If you are in the “helping professions,” confronting problems in people’s lives, it doesn’t take long to realize that no one is purely and simply an individual. The problems we suffer may occasionally appear to be “of our own making,” but that is the exception rather than the rule. Whether we are thinking of economic or genetic inheritance, or the psychological and social environment, almost all the issues in our lives are a matter of “connection.” The same is true when it comes to virtue and wholeness. Saints are not a phenomenon of individuality.
There is a model of what it means to be human that is simply wrong, regardless of its elements of truth. That model envisions us primarily as free-agents, gathering information and making decisions. It emphasizes the importance of choice and the care with which decisions must be made. It lectures long on responsibility and the need to admit that we are the primary cause of our own failings. It praises hard work and admires those with creative insights. Success comes to those who master these virtues and we encourage everyone to take them as their models.
This model of human agency is written deep in the mythology of American culture, and, with its global influence, has become increasingly popular elsewhere. Many elements of contemporary Christian thought assume this model of agency to be true and have interwoven it into the notion of salvation itself. The scandalous popularity of the novel teachers of prosperity and personal-success-schemes have raised this model of humanity into something like cult status. But even those who are scandalized by such distortions of the gospel often subscribe to many of its ideas. Those ideas are part of the “common sense” of our culture.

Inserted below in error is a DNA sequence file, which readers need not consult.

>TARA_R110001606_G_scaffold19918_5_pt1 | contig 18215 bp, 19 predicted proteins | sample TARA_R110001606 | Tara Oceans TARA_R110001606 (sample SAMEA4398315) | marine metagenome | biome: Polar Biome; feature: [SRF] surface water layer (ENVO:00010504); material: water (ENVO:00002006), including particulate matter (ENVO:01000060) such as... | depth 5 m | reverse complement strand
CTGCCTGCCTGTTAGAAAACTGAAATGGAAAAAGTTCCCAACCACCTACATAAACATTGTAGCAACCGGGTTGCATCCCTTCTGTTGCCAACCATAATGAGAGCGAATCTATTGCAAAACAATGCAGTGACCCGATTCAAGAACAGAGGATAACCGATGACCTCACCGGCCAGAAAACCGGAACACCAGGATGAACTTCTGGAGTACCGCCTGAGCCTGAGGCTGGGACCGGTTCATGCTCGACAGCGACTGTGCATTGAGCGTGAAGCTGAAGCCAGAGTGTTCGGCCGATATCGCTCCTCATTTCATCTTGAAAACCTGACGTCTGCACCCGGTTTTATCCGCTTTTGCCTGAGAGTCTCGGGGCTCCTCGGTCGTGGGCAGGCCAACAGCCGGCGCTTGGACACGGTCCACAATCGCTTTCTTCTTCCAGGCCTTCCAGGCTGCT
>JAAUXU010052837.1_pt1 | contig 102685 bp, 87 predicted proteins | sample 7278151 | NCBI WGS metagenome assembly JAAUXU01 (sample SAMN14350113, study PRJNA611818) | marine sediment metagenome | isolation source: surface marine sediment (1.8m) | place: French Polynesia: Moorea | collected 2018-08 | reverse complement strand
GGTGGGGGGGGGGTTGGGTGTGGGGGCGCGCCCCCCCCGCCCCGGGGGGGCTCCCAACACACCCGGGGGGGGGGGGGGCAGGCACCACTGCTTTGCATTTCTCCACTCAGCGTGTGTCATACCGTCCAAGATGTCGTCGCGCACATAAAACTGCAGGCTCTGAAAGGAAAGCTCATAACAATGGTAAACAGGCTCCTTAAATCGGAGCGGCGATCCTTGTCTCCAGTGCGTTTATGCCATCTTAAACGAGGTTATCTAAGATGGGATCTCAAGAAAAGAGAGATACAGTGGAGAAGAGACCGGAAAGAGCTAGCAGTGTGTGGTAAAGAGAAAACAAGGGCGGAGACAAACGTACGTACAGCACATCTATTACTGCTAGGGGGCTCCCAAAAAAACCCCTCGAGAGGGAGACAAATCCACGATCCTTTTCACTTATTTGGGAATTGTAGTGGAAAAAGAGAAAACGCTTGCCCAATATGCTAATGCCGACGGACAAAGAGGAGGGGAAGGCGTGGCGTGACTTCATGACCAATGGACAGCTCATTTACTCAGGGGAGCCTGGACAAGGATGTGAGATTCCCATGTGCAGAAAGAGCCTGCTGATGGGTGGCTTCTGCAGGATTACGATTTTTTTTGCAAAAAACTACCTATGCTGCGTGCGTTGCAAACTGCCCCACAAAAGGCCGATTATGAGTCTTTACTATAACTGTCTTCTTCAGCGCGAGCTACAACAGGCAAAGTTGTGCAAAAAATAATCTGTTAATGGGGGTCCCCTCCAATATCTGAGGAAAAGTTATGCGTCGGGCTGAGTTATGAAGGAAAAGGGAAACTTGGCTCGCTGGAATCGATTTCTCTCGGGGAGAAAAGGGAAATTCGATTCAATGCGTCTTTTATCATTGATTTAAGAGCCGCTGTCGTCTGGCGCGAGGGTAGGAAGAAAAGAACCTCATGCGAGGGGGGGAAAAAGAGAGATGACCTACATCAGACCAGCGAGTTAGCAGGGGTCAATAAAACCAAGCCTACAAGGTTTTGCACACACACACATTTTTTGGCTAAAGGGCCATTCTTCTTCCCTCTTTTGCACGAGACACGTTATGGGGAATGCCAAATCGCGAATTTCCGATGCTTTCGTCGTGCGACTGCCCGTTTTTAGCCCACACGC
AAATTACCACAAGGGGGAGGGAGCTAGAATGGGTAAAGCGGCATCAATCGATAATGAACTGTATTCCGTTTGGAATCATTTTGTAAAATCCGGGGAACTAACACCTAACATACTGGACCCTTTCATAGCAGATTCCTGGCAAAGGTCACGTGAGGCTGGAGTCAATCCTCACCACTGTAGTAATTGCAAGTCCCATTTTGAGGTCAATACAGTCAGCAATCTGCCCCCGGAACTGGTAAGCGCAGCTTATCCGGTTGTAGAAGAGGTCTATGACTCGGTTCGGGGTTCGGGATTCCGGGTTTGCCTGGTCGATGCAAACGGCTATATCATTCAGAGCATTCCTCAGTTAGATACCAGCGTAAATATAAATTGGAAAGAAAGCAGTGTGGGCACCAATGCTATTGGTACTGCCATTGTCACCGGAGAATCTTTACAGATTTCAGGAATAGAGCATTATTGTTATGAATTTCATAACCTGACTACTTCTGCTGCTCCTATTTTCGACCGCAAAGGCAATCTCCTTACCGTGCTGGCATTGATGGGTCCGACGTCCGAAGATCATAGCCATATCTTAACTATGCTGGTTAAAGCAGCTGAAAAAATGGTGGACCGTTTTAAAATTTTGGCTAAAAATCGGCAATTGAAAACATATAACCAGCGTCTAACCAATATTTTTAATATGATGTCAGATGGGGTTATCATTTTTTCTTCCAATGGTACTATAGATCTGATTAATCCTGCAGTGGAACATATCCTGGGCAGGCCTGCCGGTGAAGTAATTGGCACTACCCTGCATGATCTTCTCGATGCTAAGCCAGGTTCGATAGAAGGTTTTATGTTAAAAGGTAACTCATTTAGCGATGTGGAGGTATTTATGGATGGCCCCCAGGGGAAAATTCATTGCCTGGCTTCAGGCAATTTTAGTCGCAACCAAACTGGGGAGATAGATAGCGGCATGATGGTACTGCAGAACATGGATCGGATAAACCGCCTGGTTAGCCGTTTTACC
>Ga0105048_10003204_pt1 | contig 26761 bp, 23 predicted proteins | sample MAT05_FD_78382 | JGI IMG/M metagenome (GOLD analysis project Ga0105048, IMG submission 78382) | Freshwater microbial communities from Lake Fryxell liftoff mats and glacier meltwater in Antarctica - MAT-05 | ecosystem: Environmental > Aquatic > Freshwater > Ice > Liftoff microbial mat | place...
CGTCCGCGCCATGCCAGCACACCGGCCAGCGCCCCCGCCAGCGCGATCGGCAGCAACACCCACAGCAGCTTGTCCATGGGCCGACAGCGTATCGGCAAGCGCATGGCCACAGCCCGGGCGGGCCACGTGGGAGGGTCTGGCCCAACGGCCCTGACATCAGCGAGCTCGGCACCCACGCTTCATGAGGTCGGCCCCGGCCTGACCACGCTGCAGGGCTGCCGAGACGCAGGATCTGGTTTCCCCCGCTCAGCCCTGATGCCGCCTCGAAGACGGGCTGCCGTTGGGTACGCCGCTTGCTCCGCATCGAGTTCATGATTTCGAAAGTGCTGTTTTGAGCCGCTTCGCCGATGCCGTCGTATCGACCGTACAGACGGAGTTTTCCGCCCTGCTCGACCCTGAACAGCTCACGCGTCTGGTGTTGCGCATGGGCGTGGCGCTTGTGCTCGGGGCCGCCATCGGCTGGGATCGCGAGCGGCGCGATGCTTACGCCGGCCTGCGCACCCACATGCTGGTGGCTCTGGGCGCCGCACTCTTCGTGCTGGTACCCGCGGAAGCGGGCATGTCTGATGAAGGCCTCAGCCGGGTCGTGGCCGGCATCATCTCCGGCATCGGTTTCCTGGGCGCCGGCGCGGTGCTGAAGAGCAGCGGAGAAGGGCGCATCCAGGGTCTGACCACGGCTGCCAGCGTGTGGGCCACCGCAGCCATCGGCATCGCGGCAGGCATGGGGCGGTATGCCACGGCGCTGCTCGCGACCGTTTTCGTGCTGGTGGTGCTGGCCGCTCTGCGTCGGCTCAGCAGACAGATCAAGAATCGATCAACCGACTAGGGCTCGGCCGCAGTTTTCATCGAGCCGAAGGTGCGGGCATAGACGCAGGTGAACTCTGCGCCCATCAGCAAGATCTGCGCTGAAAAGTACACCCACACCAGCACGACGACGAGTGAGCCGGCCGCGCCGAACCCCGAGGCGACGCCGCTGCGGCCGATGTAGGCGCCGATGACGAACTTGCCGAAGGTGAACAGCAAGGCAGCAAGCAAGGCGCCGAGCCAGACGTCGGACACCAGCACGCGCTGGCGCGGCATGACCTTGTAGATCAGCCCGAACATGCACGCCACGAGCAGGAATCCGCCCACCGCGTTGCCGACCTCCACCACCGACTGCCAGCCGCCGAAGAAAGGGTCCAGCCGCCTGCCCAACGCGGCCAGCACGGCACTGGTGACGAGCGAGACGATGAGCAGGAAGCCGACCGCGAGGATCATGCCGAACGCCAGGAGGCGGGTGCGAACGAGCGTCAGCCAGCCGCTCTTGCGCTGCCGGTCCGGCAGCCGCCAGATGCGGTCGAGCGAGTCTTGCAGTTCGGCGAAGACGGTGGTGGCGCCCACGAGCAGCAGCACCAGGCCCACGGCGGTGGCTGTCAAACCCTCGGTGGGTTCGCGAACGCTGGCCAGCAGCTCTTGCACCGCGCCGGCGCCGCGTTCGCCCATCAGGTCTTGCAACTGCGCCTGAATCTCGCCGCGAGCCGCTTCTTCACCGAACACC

They are also part of the nonsense produced by our culture’s mythology. There is virtually nothing about human beings that, strictly speaking, is individual. Beginning from our biology itself, we are utterly and completely connected to others. The same is true of our language and our culture. None of us is an economy to ourselves. Even those things we most cherish as uniquely individual are questionable.
We celebrate choice as the true signature of our individuality. However, if you scrutinize decisions carefully, they are something less than autonomous exercises of the will. Americans have a strange way of choosing like Americans (often to the dismay of the rest of the world). We are “free agents” who play the game of life on a field that is deeply slanted.
As I noted at the beginning, it is easy to describe the many-sourced nature of failure. With a bit more effort, we could see that “success” is equally derived from many sources outside of the self. It should not be surprising then, to see that salvation (and condemnation) are also corporate matters rather than strictly individual. Indeed, the corporate nature of our existence lies at the very heart of the classical doctrine of Christian salvation.